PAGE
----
John Luther Bryant was a happy guy as he drove down the dusty roads of rural Pickens County, Alabama. Life was good on the family farm where he and his spinster sister, Miss Grace Bryant, worked to scratch out a living and raise enough food and chickens to support themselves while enjoying the peace and quiet of a simple country lifestyle.
John was a man of diminutive stature, some attributing that to poor nutrition as a child. But he was strong, sinewy, and lithe — physical attributes he proudly put to good use working his day job as a sanitation engineer (garbage man) for the City of Gordo, Alabama.
As John drove into town he had no reason to suspect the fate he was about to face. As was his regular practice, John and his coworker rode on the back of the Gordo garbage truck doing their regular route. They hopped off at each house to empty the trash and then get back onto the truck to ride to the next block.
As the truck rumbled down the uneven streets of Gordo, the unexpected happened and John’s number was called. Continue reading “The Face in the Window”
Last week, we had wonderful talk entitled Blowing the Whistle on Whistleblowing Laws. Attorney Charles L. (Chuck) Howard is one of the few attorneys in the U.S. with extensive expertise in the legal issues of ombudsmen. Howard has a national practice in representing organizational ombudsmen at universities, multinational corporations, and research institutions. His new book, entitled The Organizational Ombudsman: Origins, Roles and Operations–A Legal Guide, was just published by the American Bar Association (ABA) and is the nation’s definitive resource book about ombudsmen, mediation, and their impact in the workplace.
In this presentation, he explored how fear of retaliation limits the effectiveness of whistleblower laws and policies. There are hundreds of whistleblower laws in the United States that provide incentives for people to report misconduct and prohibit retaliation against them for doing so. While recoveries from laws like the False Claims Act are significant, the perception — and often the reality — of what happens to whistleblowers who do come forward is that they pay dearly for their actions. In addition to trying to reward whistleblowers, why are we not also looking for better ways to help people address workplace conflict or misconduct without having to be a whistleblower? Howard argued that an organizational ombudsman can help an organization address this gap between encouraging the reporting of misconduct and protecting those who raise issues.
Several of my students’ comments about the talk are below: Continue reading “Ombuds Perspective on Whistleblowing Laws”
In case any criminals reading this are hoping to avoid prosecution because budget cuts are reducing the reach of federal prosecutors, their hopes are ill-founded – at least for now, according to James Santelle, the U.S. Attorney for the eastern district of Wisconsin.
But down the road and even now in places other than eastern Wisconsin? Cutbacks in federal spending could and sometimes are translating into decisions not to prosecute cases, Santelle said.
Speaking Tuesday at an “On the Issues” session at Eckstein Hall, Santelle told Mike Gousha, the Law School’s distinguished fellow in law and public policy, that the staff he oversees in offices in Milwaukee and Green Bay, has been reduced from about 80 several years ago to about 70 now. More cuts may lie ahead, he said.
But so far, the reduction has been accomplished without affecting decisions on who to prosecute, Santelle said. That hasn’t been true in offices of US Attorneys in some places around the country, where decisions on matters such as “smaller” drug cases or white collar financial crimes are being shaped by whether the office has adequate resources. He said a $1 million bank fraud in some instances may be below the threshold a prosecutor has set for bringing a case to court, given practical limits on how much can get done. Continue reading “Budget Cuts Haven’t Meant Prosecution Cuts Here, Santelle Says”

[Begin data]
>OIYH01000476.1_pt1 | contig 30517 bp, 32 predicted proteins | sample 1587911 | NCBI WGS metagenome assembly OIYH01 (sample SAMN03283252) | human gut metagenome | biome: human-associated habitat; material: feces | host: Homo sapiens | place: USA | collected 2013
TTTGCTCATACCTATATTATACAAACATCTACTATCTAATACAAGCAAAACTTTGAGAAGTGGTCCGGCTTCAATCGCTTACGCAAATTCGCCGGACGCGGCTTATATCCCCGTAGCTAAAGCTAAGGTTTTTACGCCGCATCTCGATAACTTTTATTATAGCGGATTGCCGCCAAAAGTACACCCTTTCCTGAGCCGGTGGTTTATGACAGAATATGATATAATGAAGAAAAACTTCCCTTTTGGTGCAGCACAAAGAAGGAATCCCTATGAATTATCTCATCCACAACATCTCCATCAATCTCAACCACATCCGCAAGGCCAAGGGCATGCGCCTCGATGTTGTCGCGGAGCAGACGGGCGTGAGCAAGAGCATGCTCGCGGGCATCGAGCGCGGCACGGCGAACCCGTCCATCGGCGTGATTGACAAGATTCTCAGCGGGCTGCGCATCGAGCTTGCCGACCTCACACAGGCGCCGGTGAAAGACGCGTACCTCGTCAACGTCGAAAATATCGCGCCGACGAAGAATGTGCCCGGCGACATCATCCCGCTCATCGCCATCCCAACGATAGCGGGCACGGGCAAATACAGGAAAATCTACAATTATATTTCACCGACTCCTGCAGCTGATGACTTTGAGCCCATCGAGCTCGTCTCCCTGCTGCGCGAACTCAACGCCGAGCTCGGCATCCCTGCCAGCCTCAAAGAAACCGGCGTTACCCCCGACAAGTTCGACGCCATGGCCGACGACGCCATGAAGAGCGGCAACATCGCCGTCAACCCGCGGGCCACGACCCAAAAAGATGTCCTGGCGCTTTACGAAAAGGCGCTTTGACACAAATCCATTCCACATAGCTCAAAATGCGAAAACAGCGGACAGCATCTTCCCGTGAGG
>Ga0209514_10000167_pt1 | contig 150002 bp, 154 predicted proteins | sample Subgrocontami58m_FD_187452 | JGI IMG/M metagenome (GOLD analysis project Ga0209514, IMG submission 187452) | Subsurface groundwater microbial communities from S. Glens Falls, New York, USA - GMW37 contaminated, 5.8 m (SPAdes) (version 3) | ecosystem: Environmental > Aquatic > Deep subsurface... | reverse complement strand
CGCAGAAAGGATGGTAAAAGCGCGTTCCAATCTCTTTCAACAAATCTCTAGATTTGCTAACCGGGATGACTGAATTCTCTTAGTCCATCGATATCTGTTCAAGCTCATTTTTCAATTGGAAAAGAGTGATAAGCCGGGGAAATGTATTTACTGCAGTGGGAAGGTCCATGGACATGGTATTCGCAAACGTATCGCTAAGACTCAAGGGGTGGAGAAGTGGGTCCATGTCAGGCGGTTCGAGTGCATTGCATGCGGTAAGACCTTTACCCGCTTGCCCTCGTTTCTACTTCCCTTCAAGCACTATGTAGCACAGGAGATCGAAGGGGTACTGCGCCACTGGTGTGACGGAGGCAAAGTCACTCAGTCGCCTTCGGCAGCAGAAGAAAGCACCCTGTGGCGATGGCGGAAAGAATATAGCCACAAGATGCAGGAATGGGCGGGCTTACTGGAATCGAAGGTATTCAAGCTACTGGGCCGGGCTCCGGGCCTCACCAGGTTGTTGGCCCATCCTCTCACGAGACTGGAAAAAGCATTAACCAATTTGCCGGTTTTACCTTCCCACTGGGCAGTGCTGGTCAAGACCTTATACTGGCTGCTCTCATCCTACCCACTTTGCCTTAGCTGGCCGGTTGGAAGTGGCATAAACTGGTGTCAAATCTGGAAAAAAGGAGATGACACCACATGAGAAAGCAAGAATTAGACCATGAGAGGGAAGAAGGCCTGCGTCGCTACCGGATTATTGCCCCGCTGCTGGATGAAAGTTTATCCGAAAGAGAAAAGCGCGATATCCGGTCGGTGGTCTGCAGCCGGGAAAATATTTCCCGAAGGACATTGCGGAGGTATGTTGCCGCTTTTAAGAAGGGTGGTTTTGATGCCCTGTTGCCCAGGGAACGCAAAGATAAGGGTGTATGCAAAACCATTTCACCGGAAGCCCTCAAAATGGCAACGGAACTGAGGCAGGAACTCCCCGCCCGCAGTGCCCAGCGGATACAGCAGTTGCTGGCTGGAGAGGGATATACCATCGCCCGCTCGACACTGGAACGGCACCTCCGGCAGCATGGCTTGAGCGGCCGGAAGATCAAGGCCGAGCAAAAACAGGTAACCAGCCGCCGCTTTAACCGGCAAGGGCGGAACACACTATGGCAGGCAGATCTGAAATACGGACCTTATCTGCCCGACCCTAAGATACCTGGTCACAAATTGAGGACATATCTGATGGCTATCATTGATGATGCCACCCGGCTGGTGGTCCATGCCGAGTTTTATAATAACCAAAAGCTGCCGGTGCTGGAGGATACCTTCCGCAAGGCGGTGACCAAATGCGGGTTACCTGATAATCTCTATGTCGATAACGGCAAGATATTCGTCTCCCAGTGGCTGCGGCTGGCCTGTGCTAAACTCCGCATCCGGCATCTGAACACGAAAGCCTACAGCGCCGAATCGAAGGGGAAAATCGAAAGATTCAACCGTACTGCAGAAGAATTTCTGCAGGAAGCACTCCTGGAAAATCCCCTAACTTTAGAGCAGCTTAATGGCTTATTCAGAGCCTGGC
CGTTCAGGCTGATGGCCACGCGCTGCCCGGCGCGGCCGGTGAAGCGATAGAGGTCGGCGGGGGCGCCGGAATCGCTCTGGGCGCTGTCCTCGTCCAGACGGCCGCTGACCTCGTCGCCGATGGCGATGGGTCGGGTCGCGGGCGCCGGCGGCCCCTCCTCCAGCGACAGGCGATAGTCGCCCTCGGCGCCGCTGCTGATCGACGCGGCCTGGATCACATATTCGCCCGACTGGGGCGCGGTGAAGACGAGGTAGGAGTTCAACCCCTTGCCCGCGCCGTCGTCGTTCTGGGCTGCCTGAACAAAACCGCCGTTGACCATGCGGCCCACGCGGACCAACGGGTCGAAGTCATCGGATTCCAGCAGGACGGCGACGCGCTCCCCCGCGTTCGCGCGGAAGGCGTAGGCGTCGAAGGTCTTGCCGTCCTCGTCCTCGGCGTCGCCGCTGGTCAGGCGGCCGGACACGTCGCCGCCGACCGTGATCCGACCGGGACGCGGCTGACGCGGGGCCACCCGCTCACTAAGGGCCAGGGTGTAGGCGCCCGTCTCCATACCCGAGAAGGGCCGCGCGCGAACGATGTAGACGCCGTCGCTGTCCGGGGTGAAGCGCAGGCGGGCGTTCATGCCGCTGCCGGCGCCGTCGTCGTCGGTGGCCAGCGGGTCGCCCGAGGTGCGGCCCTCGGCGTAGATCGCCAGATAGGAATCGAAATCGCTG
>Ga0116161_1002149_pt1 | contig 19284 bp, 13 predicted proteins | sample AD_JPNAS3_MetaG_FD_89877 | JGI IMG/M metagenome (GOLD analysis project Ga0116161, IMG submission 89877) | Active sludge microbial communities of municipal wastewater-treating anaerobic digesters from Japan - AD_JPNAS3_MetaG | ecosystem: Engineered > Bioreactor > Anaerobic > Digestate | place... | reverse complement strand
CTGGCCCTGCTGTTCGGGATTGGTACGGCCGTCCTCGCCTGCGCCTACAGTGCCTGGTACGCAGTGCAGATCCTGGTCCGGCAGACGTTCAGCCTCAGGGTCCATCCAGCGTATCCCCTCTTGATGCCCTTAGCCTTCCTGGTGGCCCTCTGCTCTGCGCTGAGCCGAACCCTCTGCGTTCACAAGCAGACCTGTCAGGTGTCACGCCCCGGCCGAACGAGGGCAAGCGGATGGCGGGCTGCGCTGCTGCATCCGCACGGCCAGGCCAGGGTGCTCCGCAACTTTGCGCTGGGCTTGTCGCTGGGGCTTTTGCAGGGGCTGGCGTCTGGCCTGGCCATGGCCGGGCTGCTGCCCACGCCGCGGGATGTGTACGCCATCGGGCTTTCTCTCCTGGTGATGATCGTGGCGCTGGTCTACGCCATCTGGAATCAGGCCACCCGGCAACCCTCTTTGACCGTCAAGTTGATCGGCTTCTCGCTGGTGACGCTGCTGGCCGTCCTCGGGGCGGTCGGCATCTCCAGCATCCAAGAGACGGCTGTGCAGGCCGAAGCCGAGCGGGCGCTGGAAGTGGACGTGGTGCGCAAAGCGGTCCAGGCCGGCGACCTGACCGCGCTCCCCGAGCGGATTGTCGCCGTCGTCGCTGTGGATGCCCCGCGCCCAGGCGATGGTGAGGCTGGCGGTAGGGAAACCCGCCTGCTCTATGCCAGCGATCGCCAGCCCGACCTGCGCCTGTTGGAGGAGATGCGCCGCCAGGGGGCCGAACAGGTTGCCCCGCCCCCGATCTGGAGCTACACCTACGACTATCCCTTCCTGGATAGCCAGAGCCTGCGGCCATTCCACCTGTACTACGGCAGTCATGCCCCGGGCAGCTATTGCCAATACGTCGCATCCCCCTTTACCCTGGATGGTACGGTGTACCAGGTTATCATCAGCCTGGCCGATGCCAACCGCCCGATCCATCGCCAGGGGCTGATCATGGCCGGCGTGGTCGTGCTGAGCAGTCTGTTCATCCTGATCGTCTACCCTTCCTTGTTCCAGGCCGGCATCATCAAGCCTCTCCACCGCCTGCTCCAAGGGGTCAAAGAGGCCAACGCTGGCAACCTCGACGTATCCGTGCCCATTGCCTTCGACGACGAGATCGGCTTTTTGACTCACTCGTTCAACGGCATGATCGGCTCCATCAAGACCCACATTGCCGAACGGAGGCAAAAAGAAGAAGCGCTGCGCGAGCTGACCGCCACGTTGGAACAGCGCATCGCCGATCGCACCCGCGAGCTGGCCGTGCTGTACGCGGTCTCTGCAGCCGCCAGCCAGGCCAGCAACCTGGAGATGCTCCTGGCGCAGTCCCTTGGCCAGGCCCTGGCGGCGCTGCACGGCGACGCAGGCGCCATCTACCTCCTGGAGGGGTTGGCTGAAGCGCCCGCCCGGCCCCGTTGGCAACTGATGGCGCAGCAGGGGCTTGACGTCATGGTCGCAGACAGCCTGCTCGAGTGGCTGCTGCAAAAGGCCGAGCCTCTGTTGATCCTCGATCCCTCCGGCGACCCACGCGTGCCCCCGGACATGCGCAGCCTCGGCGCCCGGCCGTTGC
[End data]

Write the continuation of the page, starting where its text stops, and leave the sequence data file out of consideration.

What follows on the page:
As noted in an earlier post, the current issue of Marquette Lawyer magazine contains a profile of the current Marquette Sports Law program and the National Sports Law Institute. What the article fails to note, however, it that the law school’s involvement with the sports industry long pre-dates the founding of the National Sports Law Institute in 1989.
Marquette law students have gone on to careers as major league athletes and coaches; Marquette law graduates helped create the category of sports lawyer, and Marquette law professors have played important roles in the sports industry and in the creation of the academic discipline of sports law. And this was all before the Second World War. Continue reading “Marquette Law School’s Enduring Connection to the Sports Law Industry”
Students in the first-year legal writing courses are right now handing in their first full length memos. Learning this new memo writing skill is usually a moment of some anxiety for students, as the analysis, form, and structure of a legal memo is quite different from other types of writing.
The most important word in the previous paragraph is the word skill. Legal writing is a skill, and as a skill, it can be developed through hours of deep practice, according to The Talent Code by Daniel Coyle.
The Talent Code starts with the question of how and why some environments, whether they are formal coaching programs or even informal family dynamics, produce people with exceptional skill sets.
Continue reading “Increasing Your Brain Power”
I was asked to talk about the law’s view of the case of Dan Crews, age 27, who wants to die as soon as possible. You may have read about him last fall in the Journal-Sentinel, and in spring in the Chicago Tribune as the story unfolded. You might hear about him on the WISN 10 o’clock news on Sunday, November 6.
Dan has had quadriplegia since a traffic accident when he was three years old, and uses a ventilator because his chest muscles don’t allow him to breathe on his own. He’s mentally sharp, and verbal since the ventilator is attached through a trachea tube. He has earned an AA degree.
He wants to switch off the respirator so he will stop breathing. Specifically, he wants help from Froedtert Hospital, where he has received his care over the years, to switch off the respirator.
My totally unscientific poll revealed that the well-settled law in this area is about as well-known as speed limits. Dan has a right to refuse medical treatment, and no one thinks the use of a respirator is anything other than medical treatment. Continue reading “A Non-terminal Man”